So have the charts broken down? Yes, but not seriously. Keep in mind, the primary trend remains UP.


Popular posts from this blog

Unlock Stock Market Profits - Key #1

This is the first in an ongoing series of articles where I discuss what I feel are keys to successful investing. It is based on a post that provides a summary of the ten keys that individual investors should use to identify profitable stock trades. ( Click here to read the original post ) There are two basic steps to investing. First, you need to find stocks that seem to have some potential. Then you have to determine whether these stocks are actually good investments. There are many stocks that at first glance look interesting, but further research reveals that there are too many negatives to warrant taking a position. This first post in the series starts at the beginning: getting good investment ideas. Key #1: If something special is happening to a stock, it will be reflected in some kind of unusual activity in the markets. As individual investors, we will never be the first to know; however, unusual activity can be an early sign that allows us to follow the Wall Street profess

Unlock Stock Market Profits - Key #4

This is the fourth article in a series of posts describing 10 tools to help you identify and evaluate good investing ideas. It is based on a post that provides a summary of the ten keys that individual investors should use to identify profitable stock trades. ( Click here to read the original post ) With this fourth post, we will continue another step along the path of finding stocks that seem to have some potential. The first post in the series discussed how to use unusual activity to identify investing ideas. The second post described how to use stock screeners. The third post described how to use lists of new highs and new lows. This post will focus on identifying social or business trends in order to find investing ideas. Information on new trends might turn up anywhere. In conversation with friends or business associates, in newspapers or magazines, on TV or though your work. The key is to be aware of trends and how they start, stop or change. We'll start by describing wh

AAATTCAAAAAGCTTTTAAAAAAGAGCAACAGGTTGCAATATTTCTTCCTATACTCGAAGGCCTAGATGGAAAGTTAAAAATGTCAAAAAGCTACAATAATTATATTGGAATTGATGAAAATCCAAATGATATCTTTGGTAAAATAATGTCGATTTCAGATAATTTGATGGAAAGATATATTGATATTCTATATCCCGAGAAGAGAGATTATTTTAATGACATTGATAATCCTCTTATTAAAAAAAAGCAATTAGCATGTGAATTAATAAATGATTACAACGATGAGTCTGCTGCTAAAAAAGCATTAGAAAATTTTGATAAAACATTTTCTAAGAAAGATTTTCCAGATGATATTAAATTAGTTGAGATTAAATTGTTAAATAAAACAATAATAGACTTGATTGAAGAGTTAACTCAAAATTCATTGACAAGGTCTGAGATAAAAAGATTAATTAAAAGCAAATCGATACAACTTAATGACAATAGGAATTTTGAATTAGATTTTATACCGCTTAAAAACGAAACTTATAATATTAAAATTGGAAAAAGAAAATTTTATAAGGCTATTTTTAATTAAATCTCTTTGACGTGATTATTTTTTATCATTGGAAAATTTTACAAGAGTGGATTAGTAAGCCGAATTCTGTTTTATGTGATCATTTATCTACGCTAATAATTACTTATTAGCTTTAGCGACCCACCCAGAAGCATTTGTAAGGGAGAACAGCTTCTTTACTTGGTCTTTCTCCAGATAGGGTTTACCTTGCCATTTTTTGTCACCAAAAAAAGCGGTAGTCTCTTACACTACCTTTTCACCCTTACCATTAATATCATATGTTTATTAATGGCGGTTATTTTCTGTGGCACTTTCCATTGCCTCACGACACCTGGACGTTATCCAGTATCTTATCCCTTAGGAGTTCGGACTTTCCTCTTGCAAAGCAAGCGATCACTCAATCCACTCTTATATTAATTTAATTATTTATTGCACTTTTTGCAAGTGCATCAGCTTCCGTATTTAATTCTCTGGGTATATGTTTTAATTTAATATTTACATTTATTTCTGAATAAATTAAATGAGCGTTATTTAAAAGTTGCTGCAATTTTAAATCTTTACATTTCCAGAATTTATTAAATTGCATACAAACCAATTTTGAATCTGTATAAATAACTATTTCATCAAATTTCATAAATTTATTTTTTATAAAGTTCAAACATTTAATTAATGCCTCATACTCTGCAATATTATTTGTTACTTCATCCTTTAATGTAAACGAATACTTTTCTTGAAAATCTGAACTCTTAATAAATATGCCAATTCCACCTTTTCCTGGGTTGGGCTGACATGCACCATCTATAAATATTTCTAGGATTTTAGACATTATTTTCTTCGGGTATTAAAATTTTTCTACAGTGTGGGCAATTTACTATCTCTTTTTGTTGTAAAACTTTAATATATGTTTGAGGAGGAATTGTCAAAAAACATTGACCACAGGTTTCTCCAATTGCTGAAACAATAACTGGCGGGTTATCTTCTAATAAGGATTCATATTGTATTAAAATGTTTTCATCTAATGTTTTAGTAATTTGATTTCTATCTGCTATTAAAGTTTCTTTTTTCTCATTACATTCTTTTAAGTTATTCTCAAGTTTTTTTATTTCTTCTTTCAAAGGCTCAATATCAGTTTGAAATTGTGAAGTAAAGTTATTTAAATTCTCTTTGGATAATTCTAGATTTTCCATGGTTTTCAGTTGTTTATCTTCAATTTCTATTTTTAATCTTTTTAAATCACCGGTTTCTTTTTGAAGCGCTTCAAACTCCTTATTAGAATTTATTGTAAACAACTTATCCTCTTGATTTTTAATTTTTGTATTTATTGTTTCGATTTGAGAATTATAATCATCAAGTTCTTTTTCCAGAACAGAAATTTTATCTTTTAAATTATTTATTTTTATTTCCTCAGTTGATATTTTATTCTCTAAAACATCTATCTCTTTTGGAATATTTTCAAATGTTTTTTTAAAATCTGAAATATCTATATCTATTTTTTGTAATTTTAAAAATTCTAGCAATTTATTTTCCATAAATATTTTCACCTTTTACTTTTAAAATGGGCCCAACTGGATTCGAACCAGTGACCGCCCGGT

Interactive Ads - Google one-ups Yahoo again

Google's ( GOOG ) press release describing the expansion of a beta program for what are being called Gadget Ads has again shown that Google is unparalleled at melding technology and advertising to benefit its bottom line. Gadget Ads are mini-web pages or "widgets" that can be embedded within publisher pages. I have written in the past on Yahoo's ( YHOO ) Smart Ads and how, by more precisely targeting site users and adjusting ad content accordingly, they provide a much desired evolution of the banner or display ad format. Though Smart Ads and Gadget Ads are not really the same, I think it is fair to say that Google has seen the challenge of Smart Ads and has chosen to leapfrog Yahoo by rolling out its own update to the display ad format. The evolution of the Gadget Ad -- One of the trends on the Internet over the last year or so involves software developers creating "widgets" which can be hosted within web pages and blogs. Widgets can be pretty much any